Hogeschool Rotterdam Willem de Kooning Academie

Book Launch THIS LITTLE ART

Book Launch THIS LITTLE ART

All are welcome to celebrate THIS LITTLE ART by MFA core tutor Kate Briggs, published by Fitzcarraldo Editions

There will be a short reading + books + drinks! 

Date: Friday October 6th, 2017
Time: 6 – 8 pm
Location: large project space, Piet Zwart Institute, Karel Doormanhof 45, 3012 GC Rotterdam. 

Praise for THIS LITTLE ART:

‘Kate Briggs’s This Little Art shares some wonderful qualities with Barthes’s own work – the wit, thoughtfulness, invitation to converse, and especially the attention to the ordinary and everyday in the context of meticulously examined theoretical and scholarly questions. This is a highly enjoyable read: informative and stimulating for anyone interested in translation, writing, language, and expression.’

— Lydia Davis, author of Can’t and Won’t

‘In This Little Art, Kate Briggs looks at the “everyday, peculiar thing” that is translation, testing it out, worrying at its questions. She deftly weaves her recurring threads (Roland Barthes, Crusoe’s table, The Magic Mountain, aerobic dance classes) into something fascinatingly elastic and expansive, an essay – meditation? call to arms? – that is full of surprises both erudite and intimate, and rich in challenges to the ways we think about translation. And so, inevitably, to the ways we think about writing, reading, artistry and creativity, too. As a translator, I’m regularly disappointed by what I read about translation – it feels self-indulgent, irrelevant in its over-abstraction – but This Little Art is altogether different. It comes to its revelations through practicality, curiosity, devotion, optimism, an intense and questioning scrutiny, as the work of a great translator so often does.’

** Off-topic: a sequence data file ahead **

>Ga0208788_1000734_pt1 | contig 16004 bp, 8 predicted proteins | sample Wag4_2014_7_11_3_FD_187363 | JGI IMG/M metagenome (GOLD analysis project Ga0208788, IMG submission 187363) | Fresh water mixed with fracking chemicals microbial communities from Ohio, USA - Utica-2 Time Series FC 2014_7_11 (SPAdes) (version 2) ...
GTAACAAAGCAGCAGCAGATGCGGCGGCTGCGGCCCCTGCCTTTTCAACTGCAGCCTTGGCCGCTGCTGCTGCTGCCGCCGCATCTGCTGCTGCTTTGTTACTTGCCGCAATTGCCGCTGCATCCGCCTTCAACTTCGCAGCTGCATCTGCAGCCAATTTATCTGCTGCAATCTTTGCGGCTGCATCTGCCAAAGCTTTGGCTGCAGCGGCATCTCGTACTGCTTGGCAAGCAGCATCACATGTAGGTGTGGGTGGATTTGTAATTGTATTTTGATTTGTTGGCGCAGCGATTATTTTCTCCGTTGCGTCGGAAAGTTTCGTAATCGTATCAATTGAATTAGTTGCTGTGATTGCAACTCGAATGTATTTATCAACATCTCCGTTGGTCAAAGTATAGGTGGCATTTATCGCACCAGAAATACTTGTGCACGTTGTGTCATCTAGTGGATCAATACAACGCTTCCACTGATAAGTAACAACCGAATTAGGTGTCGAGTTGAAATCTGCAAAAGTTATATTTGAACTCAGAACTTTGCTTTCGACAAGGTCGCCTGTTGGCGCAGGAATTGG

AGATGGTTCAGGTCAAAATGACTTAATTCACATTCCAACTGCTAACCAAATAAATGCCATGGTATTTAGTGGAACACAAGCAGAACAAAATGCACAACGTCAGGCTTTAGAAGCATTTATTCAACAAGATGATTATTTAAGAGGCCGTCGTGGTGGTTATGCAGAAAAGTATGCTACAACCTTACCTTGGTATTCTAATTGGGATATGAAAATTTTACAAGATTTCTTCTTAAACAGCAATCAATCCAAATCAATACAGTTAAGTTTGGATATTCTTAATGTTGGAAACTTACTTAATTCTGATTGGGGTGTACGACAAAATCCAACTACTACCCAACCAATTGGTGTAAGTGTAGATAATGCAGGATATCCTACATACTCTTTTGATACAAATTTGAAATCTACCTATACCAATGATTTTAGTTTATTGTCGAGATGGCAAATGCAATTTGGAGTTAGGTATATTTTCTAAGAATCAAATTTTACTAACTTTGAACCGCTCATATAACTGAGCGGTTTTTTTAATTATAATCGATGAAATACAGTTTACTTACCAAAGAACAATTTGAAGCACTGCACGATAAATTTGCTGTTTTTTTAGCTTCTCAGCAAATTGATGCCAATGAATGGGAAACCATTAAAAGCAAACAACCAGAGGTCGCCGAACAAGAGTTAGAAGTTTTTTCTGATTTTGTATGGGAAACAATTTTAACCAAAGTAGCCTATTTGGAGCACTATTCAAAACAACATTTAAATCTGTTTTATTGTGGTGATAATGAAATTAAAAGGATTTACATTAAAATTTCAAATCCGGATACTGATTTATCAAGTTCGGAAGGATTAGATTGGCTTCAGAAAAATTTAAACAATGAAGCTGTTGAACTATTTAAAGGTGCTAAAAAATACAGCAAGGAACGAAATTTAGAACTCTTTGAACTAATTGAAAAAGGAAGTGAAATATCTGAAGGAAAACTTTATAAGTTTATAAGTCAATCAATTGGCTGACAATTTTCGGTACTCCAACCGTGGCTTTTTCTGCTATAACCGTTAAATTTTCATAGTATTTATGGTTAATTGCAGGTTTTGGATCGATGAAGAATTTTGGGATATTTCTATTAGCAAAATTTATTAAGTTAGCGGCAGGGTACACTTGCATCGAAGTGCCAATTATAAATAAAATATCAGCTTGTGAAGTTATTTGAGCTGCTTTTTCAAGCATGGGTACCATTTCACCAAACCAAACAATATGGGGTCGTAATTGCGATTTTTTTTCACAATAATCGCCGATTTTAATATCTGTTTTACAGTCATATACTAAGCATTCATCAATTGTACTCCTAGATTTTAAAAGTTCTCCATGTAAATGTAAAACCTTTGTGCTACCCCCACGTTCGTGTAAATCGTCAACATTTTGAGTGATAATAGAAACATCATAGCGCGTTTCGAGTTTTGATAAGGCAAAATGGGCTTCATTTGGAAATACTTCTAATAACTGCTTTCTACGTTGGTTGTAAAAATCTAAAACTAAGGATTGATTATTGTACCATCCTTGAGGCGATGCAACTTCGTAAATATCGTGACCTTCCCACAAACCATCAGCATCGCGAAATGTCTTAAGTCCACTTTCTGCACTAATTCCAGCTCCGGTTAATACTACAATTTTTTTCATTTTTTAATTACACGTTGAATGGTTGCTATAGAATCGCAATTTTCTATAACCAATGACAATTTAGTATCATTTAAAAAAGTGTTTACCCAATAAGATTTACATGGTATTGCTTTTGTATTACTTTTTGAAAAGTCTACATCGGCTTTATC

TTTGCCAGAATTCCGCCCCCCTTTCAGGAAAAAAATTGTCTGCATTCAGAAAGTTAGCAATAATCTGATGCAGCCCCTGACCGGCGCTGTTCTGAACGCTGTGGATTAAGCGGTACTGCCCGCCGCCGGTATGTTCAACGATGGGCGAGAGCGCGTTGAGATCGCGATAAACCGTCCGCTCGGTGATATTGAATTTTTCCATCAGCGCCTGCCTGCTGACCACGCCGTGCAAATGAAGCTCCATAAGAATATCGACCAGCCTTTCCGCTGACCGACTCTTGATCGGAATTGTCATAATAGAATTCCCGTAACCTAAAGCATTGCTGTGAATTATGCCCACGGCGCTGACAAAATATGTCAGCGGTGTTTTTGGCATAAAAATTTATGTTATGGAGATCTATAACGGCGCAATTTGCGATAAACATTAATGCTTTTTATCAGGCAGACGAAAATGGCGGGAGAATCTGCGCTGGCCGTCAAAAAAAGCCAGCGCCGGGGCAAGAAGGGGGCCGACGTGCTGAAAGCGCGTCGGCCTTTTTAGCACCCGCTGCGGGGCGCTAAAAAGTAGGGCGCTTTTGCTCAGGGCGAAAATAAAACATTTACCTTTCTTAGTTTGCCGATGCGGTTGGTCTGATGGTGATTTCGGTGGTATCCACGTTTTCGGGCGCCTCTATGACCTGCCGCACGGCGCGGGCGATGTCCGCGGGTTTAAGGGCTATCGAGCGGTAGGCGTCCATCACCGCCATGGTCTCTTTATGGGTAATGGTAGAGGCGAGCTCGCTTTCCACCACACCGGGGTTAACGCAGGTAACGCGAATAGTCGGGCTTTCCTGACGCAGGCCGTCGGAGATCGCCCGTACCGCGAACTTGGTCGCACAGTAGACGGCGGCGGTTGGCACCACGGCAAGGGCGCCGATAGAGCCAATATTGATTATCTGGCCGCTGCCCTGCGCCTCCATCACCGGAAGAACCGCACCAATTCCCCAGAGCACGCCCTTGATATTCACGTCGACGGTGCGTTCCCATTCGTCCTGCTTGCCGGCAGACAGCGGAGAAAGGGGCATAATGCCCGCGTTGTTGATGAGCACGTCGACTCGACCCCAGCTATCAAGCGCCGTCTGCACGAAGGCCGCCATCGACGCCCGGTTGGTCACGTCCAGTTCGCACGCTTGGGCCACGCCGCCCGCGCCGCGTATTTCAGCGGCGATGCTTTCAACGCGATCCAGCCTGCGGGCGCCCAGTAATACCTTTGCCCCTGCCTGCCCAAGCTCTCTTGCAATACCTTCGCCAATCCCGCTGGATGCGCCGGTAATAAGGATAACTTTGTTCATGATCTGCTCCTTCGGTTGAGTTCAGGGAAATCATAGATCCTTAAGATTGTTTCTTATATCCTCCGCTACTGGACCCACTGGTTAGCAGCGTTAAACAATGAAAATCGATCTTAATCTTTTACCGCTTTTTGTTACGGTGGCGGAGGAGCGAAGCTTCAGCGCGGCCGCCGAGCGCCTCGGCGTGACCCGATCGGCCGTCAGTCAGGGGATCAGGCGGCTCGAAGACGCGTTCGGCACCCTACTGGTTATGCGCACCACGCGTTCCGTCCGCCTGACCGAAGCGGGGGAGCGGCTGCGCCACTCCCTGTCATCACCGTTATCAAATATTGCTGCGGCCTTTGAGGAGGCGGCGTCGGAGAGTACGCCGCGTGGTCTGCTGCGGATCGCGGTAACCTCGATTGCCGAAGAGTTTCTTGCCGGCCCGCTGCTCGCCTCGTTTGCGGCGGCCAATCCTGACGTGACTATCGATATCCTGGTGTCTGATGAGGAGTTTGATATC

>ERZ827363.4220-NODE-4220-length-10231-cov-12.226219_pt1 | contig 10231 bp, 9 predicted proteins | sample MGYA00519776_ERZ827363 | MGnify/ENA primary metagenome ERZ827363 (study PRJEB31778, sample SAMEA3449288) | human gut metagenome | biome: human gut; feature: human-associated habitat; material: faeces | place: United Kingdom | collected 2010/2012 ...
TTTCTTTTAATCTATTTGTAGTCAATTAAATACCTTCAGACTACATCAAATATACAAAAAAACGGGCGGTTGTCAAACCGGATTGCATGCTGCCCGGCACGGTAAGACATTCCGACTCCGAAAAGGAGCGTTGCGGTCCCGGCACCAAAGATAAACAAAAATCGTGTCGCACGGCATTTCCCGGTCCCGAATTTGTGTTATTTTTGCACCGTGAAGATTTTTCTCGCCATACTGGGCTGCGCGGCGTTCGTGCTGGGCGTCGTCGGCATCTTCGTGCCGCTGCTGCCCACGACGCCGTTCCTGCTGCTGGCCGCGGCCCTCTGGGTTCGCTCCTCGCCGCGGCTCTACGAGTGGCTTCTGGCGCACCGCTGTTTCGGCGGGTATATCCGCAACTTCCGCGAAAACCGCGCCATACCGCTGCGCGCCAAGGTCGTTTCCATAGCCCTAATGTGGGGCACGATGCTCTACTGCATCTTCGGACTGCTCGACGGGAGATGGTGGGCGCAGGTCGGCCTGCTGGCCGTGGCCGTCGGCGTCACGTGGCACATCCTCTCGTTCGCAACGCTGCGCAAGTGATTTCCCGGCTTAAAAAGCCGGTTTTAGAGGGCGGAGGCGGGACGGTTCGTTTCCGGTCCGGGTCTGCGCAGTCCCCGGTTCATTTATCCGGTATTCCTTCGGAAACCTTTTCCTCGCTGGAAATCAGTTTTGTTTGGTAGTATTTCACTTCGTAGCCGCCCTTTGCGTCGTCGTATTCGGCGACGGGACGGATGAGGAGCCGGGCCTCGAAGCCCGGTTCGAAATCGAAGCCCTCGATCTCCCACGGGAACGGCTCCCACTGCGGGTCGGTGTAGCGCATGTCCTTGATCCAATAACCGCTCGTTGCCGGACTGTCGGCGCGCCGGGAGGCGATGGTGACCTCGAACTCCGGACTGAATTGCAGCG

— Daniel Hahn, translator of José Eduardo Agualusa and winner of the International Dublin Literary Award in 2017

‘Though it does not present itself as a memoir, a how-to guide, or a scholarly monograph, [This Little Art] derives its magic precisely from being all of these and more: gifting us not only with a genre-bending work of imaginative criticism, but also a fitting metaphor for all that the work of translation is, and can be.’

— Theophilus Kwek, Asymptote